My home being in the south central part of the US (read: Texas), there are certain things we do battle with almost continually - bugs. As I was deciding whether to do them in or buy them presents, I ran across a new-to-me spray made with "real" orange peel juice. I thought it would work, bought it and tried it out today. This was a good day to do it as I needed to attack the kitchen of my apartment. I did the cupboards, under the refrigerator and such. About half way into the job, I was coughing, gagging and having difficulty breathing. I walked carefully (all right, I fled) out the door to get some reasonably fresh air into me. It was then that I really read the label, which informed me to use ONLY in a well-ventilated area. That got me thinking about language (and those who don't read information as they should) and it's use and misuse.(more on some of my adventures with language for later posts).
Every year, there are several lists that I look forward to seeing. Lists such as the Darwin Awards (for another post) and the LSSU banished words list. With this list are a few more words that need to be retired (like certain over hyped celebrities) to the trash can.
Lake Superior State University 2006 List of Banished Words
One part opiate of the masses, 13 parts overuse. Oddly, news anchor and television small talk is becoming more surreal. “Dreams are surreal, not daily adjectives.” – Tracy from Murray, Ky.
HUNKER DOWN –
To brace oneself, in anticipation of media onslaught. Trotted out in reports about everything from politics to hurricanes. “I have a hankering to ban all of this hunkering.” – Kate Rabe Forgach, Fort Collins, Colo.
PERSON OF INTEREST –
Found within the context of legal commentary, but seldom encountered at cocktail parties. “People with guns want to talk with you.” – Melissa Carroll from Greensboro, NC. “Does this mean the rest of us are too boring to deal with?” – Patricia Johnson from Mechanicsville, Va.
COMMUNITY OF LEARNERS –
A five-dollar phrase on a nickel-errand. Value-added into many higher education mission statements. “Not to be confused with ‘school.'” – Jim Howard from Mishawa, Ind.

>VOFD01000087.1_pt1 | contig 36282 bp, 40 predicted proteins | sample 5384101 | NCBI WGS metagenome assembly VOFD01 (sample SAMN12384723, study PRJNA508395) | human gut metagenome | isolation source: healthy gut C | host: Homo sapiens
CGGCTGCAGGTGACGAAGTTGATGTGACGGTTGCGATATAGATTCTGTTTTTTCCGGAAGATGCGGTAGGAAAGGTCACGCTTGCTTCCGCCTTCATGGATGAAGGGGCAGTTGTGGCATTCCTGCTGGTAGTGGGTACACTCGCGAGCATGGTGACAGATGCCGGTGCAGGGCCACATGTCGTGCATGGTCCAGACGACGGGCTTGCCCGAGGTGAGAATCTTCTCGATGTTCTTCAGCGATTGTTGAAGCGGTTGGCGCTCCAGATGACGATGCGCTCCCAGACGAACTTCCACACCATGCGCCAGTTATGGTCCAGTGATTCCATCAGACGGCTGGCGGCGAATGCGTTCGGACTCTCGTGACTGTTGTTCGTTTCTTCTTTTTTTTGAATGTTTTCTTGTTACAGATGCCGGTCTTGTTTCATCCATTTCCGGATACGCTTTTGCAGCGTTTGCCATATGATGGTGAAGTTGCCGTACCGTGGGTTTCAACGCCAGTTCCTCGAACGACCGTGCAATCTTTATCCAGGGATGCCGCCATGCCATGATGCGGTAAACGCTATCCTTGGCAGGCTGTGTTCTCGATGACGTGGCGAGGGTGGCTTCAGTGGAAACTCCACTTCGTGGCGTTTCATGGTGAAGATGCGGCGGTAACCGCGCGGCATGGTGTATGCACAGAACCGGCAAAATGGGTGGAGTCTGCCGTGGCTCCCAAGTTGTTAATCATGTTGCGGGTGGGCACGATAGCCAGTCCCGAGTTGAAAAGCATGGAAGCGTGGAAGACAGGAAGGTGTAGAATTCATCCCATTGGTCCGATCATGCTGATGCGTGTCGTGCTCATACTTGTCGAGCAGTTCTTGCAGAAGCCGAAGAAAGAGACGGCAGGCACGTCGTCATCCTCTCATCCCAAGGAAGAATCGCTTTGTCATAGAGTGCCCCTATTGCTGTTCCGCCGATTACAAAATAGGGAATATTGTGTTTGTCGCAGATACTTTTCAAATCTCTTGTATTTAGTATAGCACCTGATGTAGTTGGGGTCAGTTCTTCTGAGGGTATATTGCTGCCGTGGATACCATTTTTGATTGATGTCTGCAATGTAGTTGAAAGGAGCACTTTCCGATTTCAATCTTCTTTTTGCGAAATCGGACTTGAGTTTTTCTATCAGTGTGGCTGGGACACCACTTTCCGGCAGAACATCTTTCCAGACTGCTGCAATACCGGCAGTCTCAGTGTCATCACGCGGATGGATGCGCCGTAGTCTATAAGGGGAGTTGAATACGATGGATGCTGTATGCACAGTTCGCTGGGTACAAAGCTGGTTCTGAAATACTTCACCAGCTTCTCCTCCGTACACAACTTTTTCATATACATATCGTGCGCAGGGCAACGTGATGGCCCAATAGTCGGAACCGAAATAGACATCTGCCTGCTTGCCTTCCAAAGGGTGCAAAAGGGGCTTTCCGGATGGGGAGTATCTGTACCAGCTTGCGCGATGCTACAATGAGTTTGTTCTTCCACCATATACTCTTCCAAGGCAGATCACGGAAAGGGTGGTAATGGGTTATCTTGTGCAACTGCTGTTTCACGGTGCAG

UP OR DOWN VOTE –
A casualty of today's partisanship. No discussion on this one; the committee just tossed a coin. “I see a bright future for ex-senators as elevator operators.” — Allan Dregseth, Fargo, ND.
BREAKING NEWS –
Once it stopped presses. Now it's a lower-intestinal condition brought about by eating dinner during newscasts. “Now they have to interrupt my supper to tell me that Katie Holmes is pregnant.” — Michael Raczko, Swanton, Ohio.
DESIGNER BREED –
Many nominators consider this a bastardization of dog breeding. It may be a good line to use on angry neighbors when an un-neutered dog escapes. “When you mate a miniature schnauzer to a toy poodle, it's not a ‘Schnoodle,' it's a mongrel.” – George Bullerjahn, Bowling Green, Ohio.
Dedicated to the memory of a great federal agency consigned to the ash heap of parody. “If they don't do anything, we don't need their acronym.” – Josh Hamilton, Tucson, Ariz.
FIRST-TIME CALLER –
Preamble often heard on talk radio. “I am serious in asking: who in any universe gives a care?” – Miguel McCormick, Orlando, Fla.
PASS THE SAVINGS ON TO YOU! –
Marketing catch phrase that became a lost-leader long ago. “Read: Pass the markup along to you.” – C. W. Estes, Roanoke, Tex.
97% FAT FREE –
Adventures in delusion. “Still has 3% fat . . . accept it.” – Andrew Clucas, Canberra, Australia.
AN ACCIDENT THAT DIDN'T HAVE TO HAPPEN –
Best-laid mayhem. “This means some accidents need to happen, for whatever reason, I can't figure.” — Thomas Price, Orlando, Fla.
JUNK SCIENCE –
Banished from the Marketplace of Ideas. “It's not scientists who are using this phrase so much as the people who practice junk politics.” – Ron LaLonde, Inuvik, Northwest Territories, Canada.
GIT-ER-DONE – (Any of its variations)
It's overdone. “There's no escaping it. It's everywhere, from TV to T-shirts,” says Amanda Tikkanen of LaGrange, Ind. “Please tell me when we're done with this one.”
No designer breed here. Someone should wash out this Spot. “Even parents are starting to use it!” – complains Mrs. Swartz's Fifth Grade Class in Church Road, Va. “This is species confusion.” – Rob Bowers, Santa Clara, Calif. “Don't call me ‘dawg'! I'm not your pet!” – Michael Swartz, Albuquerque, NM.
TALKING POINTS –
Cover your ears! “Topics which will please those you want to impress.” – Michele Mooney, Van Nuys, Calif. Joe Wonsetler of Swanton, Ohio, believes the phrase was created after PR staffers stopped attending seminars on how to put a positive ‘spin' on their press releases.
HOLIDAY TREE –
Many salvos were fired during this past season's “war on Christmas.” At the risk of jumping into the breach, the committee feels that “Holiday tree” is a silly name for what most folks hold as a Christmas tree, no matter your preference of religion. Thank goodness we all agree on the first day of winter.
LSSU accepts nominations for the List of Banished Words throughout the year. To submit your nomination for the 2007 list, go to www.lssu.edu/banished.
I sent a nomination for this list -
All-OVER -IT --
This term, it seems, has become a catch phrase of Fox News and CNN. It seems to be used every program for almost every story. I usually associate the phrase with having spilled something "all over it." The two news channels cause some unintended laughter from me as the describe a situation such as a car wreck and tell me that their reporters will be all-over-it.
So how about you? Surely there are phrases/words that you feel should be done away with. Let me know - perhaps we could send a P B & J set of nominations for next year.